When Criminals Take Over Your PC
A couple of days before New Year’s Eve, I received a very anxious phone call from a customer saying that he could no longer open any of his files. Windows 10 had suddenly changed and he could no longer turn off the machine. I then asked what was currently taking place and he told me that a Windows Update pop-up was showing in the bottom-right corner of his screen which he couldn’t get rid of. I then asked him to tell me what the update message was saying and what it looked like. He described the pop-up as yellow and white and it was at that point that I asked him to physically unplug the computer and bring it over.
Once I had the PC in my workshop, I disconnected all the hard drives apart from the boot drive, switched on, but the PC failed to boot, showing a Windows message saying that the computer needed to be repaired. At this point# I had no idea what had occurred but had to assume that a serious virus had taken over his machine and before any further action was taken, it needed to be eradicated. Discussing the situation with the customer, he assured me that he had backups, both on an external drive and with Google Drive and OneDrive. However, he couldn’t remember if everything had been backed up. I might also add that this was a gaming machine with huge amounts of data spread over five different hard drives.
All Your Files Belong To Us
I then booted the PC to an emergency Win10PESE pen drive in order to see exactly what had happened, but I wasn’t really prepared for what was to come if I’m honest. A quick glance at the Documents folder was enough to know that a serious infection had taken place since every single file of every type or description had been appended with the .djvus extension, thus rendering the files totally useless. For example, a file named myvideo.mp4 had become myvideo.mp4.djvus. At this point, I wasn’t entirely sure whether the virus (or whatever it was) was active outside a true Windows environment, so I fired up Malwarebytes and Eset anti-virus scanners one after the other and after some time, both programs identified eight threats. If I remember correctly, two of those were trojans. As it happens, I was a little concerned about taking screenshots at the time, but suffice to say that both programs removed the threats. However, the damage was already done, as you can see in this screenshot.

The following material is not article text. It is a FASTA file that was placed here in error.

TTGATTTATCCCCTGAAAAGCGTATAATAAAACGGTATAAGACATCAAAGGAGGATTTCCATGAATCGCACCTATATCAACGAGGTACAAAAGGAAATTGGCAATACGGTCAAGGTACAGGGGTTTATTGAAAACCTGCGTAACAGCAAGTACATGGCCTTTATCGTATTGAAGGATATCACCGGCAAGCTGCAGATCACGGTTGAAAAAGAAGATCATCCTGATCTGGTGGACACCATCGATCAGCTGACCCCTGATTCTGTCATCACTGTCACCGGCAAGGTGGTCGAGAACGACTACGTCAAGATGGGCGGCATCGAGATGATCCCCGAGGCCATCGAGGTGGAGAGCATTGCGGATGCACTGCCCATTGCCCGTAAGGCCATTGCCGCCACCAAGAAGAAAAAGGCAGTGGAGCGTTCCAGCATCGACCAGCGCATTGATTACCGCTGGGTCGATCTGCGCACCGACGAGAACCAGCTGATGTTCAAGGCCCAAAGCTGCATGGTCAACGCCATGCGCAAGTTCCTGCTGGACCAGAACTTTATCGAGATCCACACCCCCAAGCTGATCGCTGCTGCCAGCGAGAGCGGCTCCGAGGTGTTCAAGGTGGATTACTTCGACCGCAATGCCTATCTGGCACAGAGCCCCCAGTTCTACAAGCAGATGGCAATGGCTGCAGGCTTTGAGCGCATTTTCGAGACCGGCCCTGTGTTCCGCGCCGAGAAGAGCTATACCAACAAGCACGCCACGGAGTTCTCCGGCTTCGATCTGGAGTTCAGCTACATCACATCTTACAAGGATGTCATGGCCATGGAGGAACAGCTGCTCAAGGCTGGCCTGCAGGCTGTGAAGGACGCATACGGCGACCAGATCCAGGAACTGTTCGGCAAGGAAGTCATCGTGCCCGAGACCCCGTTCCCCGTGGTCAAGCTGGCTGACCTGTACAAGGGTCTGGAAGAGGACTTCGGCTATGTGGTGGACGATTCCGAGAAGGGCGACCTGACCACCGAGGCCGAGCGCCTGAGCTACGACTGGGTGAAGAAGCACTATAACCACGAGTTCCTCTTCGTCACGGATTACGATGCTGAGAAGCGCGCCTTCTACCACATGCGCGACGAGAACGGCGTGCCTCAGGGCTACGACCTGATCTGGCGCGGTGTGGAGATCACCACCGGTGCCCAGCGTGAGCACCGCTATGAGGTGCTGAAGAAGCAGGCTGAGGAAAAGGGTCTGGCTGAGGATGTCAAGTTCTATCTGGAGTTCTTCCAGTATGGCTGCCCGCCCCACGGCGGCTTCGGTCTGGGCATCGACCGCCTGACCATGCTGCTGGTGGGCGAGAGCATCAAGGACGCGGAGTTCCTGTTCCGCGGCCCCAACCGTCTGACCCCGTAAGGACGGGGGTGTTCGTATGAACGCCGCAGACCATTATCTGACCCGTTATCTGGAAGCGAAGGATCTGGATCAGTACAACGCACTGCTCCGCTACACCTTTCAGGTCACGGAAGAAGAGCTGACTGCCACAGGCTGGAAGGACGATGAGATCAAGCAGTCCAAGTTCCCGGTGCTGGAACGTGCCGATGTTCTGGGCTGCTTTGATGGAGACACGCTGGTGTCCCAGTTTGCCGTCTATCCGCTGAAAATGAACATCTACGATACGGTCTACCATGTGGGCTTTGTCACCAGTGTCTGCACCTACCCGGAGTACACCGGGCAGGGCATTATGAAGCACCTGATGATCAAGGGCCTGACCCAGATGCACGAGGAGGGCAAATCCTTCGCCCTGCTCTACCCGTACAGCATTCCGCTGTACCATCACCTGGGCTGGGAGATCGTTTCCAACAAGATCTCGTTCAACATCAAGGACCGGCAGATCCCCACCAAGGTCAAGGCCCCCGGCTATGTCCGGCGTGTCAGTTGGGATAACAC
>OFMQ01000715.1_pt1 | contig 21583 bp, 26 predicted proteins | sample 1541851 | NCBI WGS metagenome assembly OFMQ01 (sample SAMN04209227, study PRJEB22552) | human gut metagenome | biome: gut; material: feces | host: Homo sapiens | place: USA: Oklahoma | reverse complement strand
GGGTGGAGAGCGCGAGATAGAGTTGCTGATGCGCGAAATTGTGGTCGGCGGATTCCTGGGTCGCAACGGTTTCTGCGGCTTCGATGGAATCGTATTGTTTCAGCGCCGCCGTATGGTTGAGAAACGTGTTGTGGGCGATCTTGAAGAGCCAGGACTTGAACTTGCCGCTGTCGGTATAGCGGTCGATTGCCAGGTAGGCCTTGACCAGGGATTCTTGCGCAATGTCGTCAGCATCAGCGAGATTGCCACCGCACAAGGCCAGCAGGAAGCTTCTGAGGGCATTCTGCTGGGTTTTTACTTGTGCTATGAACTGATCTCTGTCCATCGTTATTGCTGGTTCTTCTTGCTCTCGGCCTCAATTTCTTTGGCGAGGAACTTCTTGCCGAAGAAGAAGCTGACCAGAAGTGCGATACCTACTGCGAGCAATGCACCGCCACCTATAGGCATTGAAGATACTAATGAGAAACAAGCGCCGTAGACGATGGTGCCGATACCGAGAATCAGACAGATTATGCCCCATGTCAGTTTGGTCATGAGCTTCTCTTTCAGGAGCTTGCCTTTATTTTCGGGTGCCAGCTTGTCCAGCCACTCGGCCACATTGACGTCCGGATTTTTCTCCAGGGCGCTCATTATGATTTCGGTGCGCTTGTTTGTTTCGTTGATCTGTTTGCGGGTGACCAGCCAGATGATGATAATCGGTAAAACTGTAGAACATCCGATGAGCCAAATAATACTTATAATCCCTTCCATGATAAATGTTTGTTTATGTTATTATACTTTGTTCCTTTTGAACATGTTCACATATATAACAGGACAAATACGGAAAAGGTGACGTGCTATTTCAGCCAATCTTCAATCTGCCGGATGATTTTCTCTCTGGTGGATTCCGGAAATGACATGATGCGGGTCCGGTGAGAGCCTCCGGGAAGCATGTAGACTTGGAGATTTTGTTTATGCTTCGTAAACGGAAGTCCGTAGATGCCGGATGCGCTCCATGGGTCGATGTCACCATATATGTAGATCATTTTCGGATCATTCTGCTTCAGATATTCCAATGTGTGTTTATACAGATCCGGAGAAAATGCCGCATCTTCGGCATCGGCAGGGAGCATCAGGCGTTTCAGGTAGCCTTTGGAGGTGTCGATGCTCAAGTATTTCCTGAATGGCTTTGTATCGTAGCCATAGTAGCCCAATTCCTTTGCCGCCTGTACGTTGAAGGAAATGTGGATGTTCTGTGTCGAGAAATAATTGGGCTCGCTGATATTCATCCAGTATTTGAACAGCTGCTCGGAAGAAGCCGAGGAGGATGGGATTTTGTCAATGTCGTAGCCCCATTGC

Ransomware had arrived.
I then Googled the term .djvus and discovered that it’s a variant of Stop Ransomware, that first made its appearance in December 2017, where the criminals use a data-locker. The malware uses a combination of AES and RSA to encrypt data and adds a ransom note to every folder that contains the hijacked files, viz:
The note says pretty much everything we need to know– all the files are locked unless you pay to unlock them. Neither of us was prepared to give money to criminals so we both agreed that the best way forward was damage limitation. As an aside, I edited one or two files in a rather naive act of desperation, by removing the .djvus extensions just to see if they would open up, but clearly, they wouldn’t since they were now heavily encrypted and we didn’t have the key.
Limiting The .djvus Damage